View from the summit so sweet again for St Finbarr’s

After ending a 33-year famine, famous Cork club face Dr Crokes in Munster semi-final

 Michael Shields lifts the trophy as St Finbarr’s celebrate  victory over Duhallow in the Cork county final at Páirc Uí Chaoimh. Photograph: Laszlo Geczo/Inpho

Michael Shields lifts the trophy as St Finbarr’s celebrate victory over Duhallow in the Cork county final at Páirc Uí Chaoimh. Photograph: Laszlo Geczo/Inpho

 

Once, they were GAA royalty. Above them, only sky.

When St Finbarr’s lifted their third All-Ireland club football title in 1987 after a 0-10 to 0-7 victory over Roscommon’s Clann na nGael, it put them second on the national roll of honour.

The only club in the land who could stood above them were local rivals Nemo Rangers. But even that was no biggie because, at the time, the Barrs had eight Cork county titles to their name and Nemo only had seven. Cork was what you set out to win; Munster and the All-Ireland couldn’t have been more of an afterthought.

In the three decades that have passed since, it isn’t just Nemo who have kept adding titles while the Barrs got stuck; everybody has.

We tried but we couldn’t keep it ticking over. We couldn’t keep winning

The numbers of it are a crude enough way to look at life but they are by definition a grand way to keep score. Nemo have 20 Cork titles to their name now, not to mention seven All-Irelands.

St Finbarr’s won their first county championship in 33 years a fortnight ago and nobody gives them a snowball’s chance of extending their Munster campaign beyond tomorrow’s encounter with Dr Crokes in Killarney.

But when they were the kings, just about everybody bowed down to Cork’s finest. The club won five All-Irelands in 12 years in the 1970s and ’80s, three in football, two in hurling. In 1980, they did the only Munster double ever achieved and when you run your finger through the teamsheets, you scroll down through the gods.

Jimmy Barry-Murphy, Donal O’Grady, Christy Ryan on both teams. Ger Cunningham and Charlie McCarthy playing for the hurlers, John Allen for the footballers. Everybody doubling up to some extent, on the bench, off the bench. The footballers went on to win the All-Ireland, the hurlers were beaten by Ballyhale in the decider.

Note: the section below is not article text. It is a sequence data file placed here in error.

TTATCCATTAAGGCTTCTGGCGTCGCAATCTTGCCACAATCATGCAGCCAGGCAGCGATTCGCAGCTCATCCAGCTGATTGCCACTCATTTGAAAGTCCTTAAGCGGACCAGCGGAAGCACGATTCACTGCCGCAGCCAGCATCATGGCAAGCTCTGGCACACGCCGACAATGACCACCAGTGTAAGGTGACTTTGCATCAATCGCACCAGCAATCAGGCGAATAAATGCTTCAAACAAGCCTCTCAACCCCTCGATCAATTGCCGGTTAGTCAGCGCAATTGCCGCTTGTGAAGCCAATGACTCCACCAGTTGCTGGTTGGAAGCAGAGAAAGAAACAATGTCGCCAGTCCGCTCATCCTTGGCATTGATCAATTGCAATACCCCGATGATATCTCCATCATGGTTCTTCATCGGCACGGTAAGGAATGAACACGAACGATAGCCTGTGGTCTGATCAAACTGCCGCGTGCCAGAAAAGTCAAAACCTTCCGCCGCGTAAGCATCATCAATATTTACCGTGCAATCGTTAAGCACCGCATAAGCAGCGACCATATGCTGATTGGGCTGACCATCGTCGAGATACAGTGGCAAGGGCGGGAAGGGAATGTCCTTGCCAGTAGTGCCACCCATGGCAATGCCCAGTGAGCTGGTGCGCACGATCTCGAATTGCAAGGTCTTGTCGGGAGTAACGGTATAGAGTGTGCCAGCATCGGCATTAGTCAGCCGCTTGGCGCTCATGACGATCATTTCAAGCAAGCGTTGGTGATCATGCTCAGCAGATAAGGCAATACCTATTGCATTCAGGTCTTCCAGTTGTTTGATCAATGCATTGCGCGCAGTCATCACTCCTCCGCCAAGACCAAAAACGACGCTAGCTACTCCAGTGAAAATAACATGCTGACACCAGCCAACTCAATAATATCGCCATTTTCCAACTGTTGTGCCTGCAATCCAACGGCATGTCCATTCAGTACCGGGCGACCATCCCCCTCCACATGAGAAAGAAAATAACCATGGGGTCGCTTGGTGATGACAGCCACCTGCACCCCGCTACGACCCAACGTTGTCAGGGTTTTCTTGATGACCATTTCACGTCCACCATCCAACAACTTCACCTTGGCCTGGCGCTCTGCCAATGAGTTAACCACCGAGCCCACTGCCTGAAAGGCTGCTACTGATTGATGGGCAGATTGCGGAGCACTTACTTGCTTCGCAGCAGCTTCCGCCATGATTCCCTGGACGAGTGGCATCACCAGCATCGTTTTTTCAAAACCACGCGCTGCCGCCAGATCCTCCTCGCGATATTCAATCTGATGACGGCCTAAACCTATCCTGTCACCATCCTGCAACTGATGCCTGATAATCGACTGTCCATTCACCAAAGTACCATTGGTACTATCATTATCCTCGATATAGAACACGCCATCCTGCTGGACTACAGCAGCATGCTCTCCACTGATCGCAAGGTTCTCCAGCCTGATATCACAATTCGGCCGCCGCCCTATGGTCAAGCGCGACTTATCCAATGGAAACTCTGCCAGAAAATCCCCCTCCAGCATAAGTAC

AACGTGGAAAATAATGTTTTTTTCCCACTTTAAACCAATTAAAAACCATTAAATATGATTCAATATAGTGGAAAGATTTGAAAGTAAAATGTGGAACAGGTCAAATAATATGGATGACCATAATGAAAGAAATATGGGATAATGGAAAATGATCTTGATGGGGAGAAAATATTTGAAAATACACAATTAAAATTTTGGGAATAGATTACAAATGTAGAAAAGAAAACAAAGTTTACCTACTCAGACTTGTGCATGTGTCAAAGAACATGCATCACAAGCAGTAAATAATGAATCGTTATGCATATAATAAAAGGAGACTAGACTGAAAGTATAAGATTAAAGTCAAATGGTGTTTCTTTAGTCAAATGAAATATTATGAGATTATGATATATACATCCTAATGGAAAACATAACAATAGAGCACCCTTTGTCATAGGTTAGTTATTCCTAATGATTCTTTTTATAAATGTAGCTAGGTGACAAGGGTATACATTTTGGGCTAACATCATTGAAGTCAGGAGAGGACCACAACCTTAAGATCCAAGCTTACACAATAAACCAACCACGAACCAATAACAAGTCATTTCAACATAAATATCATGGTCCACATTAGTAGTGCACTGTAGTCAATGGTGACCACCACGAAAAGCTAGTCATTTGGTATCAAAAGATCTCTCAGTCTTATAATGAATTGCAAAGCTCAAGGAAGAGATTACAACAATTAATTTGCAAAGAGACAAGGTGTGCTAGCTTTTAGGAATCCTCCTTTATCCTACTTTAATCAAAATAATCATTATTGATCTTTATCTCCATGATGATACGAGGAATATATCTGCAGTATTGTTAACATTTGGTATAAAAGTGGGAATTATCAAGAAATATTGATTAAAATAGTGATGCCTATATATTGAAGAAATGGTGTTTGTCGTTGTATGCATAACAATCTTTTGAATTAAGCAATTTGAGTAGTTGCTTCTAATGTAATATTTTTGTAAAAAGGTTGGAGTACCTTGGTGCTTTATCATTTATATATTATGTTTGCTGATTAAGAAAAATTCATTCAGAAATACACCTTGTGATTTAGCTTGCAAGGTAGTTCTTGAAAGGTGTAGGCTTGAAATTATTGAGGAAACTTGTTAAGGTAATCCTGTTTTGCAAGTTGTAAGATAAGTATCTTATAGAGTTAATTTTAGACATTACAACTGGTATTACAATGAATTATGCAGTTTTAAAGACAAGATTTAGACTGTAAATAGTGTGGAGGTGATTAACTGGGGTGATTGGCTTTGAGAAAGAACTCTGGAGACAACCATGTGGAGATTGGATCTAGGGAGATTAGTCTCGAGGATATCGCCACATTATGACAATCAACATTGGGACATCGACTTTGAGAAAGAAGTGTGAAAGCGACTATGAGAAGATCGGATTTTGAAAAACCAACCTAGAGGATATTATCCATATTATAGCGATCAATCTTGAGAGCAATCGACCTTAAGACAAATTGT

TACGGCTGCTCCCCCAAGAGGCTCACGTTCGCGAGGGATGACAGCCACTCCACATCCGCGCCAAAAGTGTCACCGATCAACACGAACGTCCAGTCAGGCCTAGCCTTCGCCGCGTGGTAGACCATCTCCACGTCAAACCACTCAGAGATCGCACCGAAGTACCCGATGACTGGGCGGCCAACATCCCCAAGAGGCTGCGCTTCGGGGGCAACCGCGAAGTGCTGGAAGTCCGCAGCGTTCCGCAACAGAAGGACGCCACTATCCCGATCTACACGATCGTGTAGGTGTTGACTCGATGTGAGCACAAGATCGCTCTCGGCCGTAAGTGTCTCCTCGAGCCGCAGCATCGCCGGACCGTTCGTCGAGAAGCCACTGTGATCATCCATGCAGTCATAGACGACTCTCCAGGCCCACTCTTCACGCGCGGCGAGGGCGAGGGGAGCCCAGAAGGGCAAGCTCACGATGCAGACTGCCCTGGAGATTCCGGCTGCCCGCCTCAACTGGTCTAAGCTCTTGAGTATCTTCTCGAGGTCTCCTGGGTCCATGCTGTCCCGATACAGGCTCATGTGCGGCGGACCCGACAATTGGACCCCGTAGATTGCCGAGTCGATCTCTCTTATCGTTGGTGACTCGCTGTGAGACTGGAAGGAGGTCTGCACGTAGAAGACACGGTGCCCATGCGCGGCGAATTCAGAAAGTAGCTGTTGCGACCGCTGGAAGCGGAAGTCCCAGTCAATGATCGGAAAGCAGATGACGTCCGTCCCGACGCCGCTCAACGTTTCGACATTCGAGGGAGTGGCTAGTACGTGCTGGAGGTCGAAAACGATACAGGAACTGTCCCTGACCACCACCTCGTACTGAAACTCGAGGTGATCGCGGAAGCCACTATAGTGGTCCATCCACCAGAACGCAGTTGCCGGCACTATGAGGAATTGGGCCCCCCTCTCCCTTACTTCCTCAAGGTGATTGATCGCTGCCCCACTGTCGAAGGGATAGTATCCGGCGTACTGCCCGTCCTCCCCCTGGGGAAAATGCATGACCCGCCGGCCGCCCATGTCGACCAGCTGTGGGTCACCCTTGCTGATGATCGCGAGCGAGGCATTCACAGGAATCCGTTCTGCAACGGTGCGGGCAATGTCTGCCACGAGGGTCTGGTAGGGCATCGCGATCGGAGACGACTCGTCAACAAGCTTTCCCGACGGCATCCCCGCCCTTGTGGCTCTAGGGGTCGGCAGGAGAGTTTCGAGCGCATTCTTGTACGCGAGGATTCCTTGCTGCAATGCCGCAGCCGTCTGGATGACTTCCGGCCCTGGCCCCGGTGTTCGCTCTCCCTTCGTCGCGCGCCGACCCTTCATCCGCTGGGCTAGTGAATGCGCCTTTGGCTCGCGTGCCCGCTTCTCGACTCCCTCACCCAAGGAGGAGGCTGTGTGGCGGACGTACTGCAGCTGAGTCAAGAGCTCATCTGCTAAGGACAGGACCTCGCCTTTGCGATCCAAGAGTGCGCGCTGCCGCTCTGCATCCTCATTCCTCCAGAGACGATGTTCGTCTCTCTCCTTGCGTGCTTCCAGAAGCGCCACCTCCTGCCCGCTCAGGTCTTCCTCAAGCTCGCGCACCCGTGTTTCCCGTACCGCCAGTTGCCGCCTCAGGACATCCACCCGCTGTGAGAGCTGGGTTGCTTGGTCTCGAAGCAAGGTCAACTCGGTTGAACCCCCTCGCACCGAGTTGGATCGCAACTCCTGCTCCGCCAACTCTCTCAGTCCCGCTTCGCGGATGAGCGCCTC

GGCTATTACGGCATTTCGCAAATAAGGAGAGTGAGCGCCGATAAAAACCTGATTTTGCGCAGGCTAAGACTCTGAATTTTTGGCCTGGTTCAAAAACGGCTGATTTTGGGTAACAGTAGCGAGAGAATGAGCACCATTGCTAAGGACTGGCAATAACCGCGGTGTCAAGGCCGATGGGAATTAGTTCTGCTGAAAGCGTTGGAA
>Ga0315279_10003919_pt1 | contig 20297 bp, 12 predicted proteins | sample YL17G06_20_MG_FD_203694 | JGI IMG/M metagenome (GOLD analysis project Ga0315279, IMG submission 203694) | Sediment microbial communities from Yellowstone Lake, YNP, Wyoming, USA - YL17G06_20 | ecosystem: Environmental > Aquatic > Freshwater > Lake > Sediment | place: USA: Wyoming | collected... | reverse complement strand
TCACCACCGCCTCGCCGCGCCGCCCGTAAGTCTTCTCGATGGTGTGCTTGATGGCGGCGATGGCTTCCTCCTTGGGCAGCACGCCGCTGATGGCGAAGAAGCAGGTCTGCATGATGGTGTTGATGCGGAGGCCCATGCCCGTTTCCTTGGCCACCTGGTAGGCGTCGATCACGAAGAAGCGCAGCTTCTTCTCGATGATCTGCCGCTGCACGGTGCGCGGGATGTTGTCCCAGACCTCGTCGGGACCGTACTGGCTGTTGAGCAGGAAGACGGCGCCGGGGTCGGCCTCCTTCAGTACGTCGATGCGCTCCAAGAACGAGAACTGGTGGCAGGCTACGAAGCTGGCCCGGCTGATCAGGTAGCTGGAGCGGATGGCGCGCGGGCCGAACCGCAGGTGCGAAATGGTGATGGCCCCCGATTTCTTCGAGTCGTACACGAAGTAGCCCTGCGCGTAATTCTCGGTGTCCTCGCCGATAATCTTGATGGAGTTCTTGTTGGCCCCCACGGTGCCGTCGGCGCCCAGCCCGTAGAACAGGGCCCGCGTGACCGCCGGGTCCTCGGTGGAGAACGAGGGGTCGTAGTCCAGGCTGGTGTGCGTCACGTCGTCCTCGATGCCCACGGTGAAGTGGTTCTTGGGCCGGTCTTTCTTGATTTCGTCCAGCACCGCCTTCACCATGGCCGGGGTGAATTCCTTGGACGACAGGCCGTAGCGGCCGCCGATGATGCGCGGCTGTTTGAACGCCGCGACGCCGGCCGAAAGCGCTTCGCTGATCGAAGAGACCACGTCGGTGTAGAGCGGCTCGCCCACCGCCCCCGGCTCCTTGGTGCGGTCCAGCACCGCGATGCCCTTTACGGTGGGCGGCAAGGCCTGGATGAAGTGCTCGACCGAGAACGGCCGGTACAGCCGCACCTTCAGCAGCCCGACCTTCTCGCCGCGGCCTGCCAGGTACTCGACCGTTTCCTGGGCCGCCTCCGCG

Later that decade, the conveyor belt was still humming. The 1987 side included John Kerins in goal, John Meyler as full-back and captain, Dave Barry in the forwards. Tony Leahy and Paddy Hayes both went on to play in All-Ireland finals for Cork. For one club to produce such a gush of talent looks borderline indecent at this remove.

“I’d say more or less everybody on those teams would have played for Cork at some level on the way up or at senior,” says Leahy, who went on to manage the Cork U-21s to an All-Ireland in 2007 and has had more Barrs teams through his hands that he could count.

“So you had a special bunch of players that came through at the same time. That was a generation that came at the same time, that evolved together, that developed together. We were very lucky.

Housing crisis

“It was one of those situations where you had a huge bunch of very, very talented players at the same time and, as is always the case in every club, those guys are very hard to replace. We tried but we couldn’t keep it ticking over. We couldn’t keep winning. We didn’t have the players, basically.”

Life intervened. Cork city grew and shape-shifted through the decades. The housing mess of the 1980s drained families from Togher and its surrounds, the waters in which the Barrs had always fished for new stock. They went from never having to worry about numbers to relying on careful husbandry to get by. It wasn’t always enough.

“That area of the city started to mature and you saw plenty of fellas moved out with their families,” says Leahy.

“There was a housing crisis in the ’80s, they spread out to the likes of Ballincollig, Carrigaline, Glanmire. Those were the sort of places they had to go to get housing and although some of them brought their kids back to the Barrs even after they moved, a lot didn’t.